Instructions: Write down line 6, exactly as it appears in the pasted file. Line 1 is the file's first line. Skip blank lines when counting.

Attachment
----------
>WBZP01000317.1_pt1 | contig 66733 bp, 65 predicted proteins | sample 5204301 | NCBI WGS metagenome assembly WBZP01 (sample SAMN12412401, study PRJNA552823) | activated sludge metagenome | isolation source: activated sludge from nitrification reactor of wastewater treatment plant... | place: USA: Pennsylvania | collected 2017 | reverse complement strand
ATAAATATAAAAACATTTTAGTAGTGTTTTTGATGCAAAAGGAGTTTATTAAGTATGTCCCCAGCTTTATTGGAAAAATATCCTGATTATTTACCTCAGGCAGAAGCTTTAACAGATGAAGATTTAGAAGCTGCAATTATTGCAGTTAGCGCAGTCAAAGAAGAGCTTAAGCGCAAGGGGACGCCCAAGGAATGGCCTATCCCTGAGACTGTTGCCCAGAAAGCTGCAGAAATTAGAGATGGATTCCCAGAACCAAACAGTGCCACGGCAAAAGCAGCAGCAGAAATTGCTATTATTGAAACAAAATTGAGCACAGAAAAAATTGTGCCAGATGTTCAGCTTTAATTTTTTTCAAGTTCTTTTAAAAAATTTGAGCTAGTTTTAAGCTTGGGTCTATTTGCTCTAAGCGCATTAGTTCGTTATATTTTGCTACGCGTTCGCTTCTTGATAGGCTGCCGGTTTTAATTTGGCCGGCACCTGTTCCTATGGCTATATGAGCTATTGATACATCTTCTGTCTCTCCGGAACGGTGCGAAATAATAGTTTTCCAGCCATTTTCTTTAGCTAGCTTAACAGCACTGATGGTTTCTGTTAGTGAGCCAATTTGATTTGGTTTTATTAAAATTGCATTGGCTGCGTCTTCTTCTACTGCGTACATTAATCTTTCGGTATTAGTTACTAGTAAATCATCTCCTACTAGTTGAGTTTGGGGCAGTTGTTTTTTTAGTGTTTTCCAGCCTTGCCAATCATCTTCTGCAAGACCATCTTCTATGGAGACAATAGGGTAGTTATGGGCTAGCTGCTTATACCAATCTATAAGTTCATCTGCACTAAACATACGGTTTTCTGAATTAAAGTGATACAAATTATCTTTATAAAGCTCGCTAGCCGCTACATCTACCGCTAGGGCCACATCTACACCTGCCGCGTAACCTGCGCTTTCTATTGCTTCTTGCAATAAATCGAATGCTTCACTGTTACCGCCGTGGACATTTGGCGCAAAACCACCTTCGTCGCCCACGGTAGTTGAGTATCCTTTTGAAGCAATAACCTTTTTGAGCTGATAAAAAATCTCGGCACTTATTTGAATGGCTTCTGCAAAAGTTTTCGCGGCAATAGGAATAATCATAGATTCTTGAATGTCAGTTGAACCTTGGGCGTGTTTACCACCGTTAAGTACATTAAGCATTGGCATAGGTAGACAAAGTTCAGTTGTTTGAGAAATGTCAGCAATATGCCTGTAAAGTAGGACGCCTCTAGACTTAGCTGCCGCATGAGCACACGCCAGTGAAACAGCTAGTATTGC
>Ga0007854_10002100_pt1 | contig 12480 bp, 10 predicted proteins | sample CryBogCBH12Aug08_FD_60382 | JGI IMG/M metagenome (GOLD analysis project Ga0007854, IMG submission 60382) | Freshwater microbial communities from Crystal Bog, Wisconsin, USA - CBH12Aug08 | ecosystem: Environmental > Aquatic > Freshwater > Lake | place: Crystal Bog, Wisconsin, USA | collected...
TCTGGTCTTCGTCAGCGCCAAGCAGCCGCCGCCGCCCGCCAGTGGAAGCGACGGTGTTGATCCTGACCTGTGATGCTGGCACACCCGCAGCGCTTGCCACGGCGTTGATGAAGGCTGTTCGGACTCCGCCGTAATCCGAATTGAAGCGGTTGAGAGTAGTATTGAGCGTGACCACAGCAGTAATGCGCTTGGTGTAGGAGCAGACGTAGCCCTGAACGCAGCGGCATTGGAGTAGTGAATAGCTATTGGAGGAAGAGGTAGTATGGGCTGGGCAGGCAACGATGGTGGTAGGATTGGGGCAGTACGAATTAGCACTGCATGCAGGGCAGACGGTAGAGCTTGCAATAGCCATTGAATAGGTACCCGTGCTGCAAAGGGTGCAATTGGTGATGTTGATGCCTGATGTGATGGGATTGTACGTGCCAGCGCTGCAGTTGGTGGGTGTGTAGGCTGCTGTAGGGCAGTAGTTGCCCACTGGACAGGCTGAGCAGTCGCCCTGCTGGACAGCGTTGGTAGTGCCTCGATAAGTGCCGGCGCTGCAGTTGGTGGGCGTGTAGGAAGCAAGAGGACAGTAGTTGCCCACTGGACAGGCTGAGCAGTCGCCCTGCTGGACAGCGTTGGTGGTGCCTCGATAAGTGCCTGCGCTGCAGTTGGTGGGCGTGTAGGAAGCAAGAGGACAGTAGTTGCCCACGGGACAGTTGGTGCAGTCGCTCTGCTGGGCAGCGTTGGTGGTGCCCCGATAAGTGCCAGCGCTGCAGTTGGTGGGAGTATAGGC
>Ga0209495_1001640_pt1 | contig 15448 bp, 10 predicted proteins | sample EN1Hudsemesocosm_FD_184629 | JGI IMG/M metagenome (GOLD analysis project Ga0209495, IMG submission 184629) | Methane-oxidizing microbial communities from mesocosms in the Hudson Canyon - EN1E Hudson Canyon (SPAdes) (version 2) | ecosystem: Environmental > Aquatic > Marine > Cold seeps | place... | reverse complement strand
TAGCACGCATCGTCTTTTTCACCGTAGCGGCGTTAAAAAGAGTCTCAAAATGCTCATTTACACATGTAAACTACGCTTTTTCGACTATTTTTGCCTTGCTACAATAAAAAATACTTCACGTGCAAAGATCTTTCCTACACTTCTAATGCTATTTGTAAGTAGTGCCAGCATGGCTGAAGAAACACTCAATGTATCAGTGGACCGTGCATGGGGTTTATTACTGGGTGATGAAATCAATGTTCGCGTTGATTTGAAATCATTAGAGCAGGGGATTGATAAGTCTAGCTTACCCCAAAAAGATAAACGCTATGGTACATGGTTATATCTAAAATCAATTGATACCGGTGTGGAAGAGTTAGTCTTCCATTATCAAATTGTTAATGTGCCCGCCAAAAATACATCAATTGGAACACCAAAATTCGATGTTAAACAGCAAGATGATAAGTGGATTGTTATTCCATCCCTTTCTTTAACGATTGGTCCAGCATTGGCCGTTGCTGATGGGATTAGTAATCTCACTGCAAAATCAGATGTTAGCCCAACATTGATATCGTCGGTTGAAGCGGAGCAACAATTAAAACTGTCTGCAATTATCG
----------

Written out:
TAGCACGCATCGTCTTTTTCACCGTAGCGGCGTTAAAAAGAGTCTCAAAATGCTCATTTACACATGTAAACTACGCTTTTTCGACTATTTTTGCCTTGCTACAATAAAAAATACTTCACGTGCAAAGATCTTTCCTACACTTCTAATGCTATTTGTAAGTAGTGCCAGCATGGCTGAAGAAACACTCAATGTATCAGTGGACCGTGCATGGGGTTTATTACTGGGTGATGAAATCAATGTTCGCGTTGATTTGAAATCATTAGAGCAGGGGATTGATAAGTCTAGCTTACCCCAAAAAGATAAACGCTATGGTACATGGTTATATCTAAAATCAATTGATACCGGTGTGGAAGAGTTAGTCTTCCATTATCAAATTGTTAATGTGCCCGCCAAAAATACATCAATTGGAACACCAAAATTCGATGTTAAACAGCAAGATGATAAGTGGATTGTTATTCCATCCCTTTCTTTAACGATTGGTCCAGCATTGGCCGTTGCTGATGGGATTAGTAATCTCACTGCAAAATCAGATGTTAGCCCAACATTGATATCGTCGGTTGAAGCGGAGCAACAATTAAAACTGTCTGCAATTATCG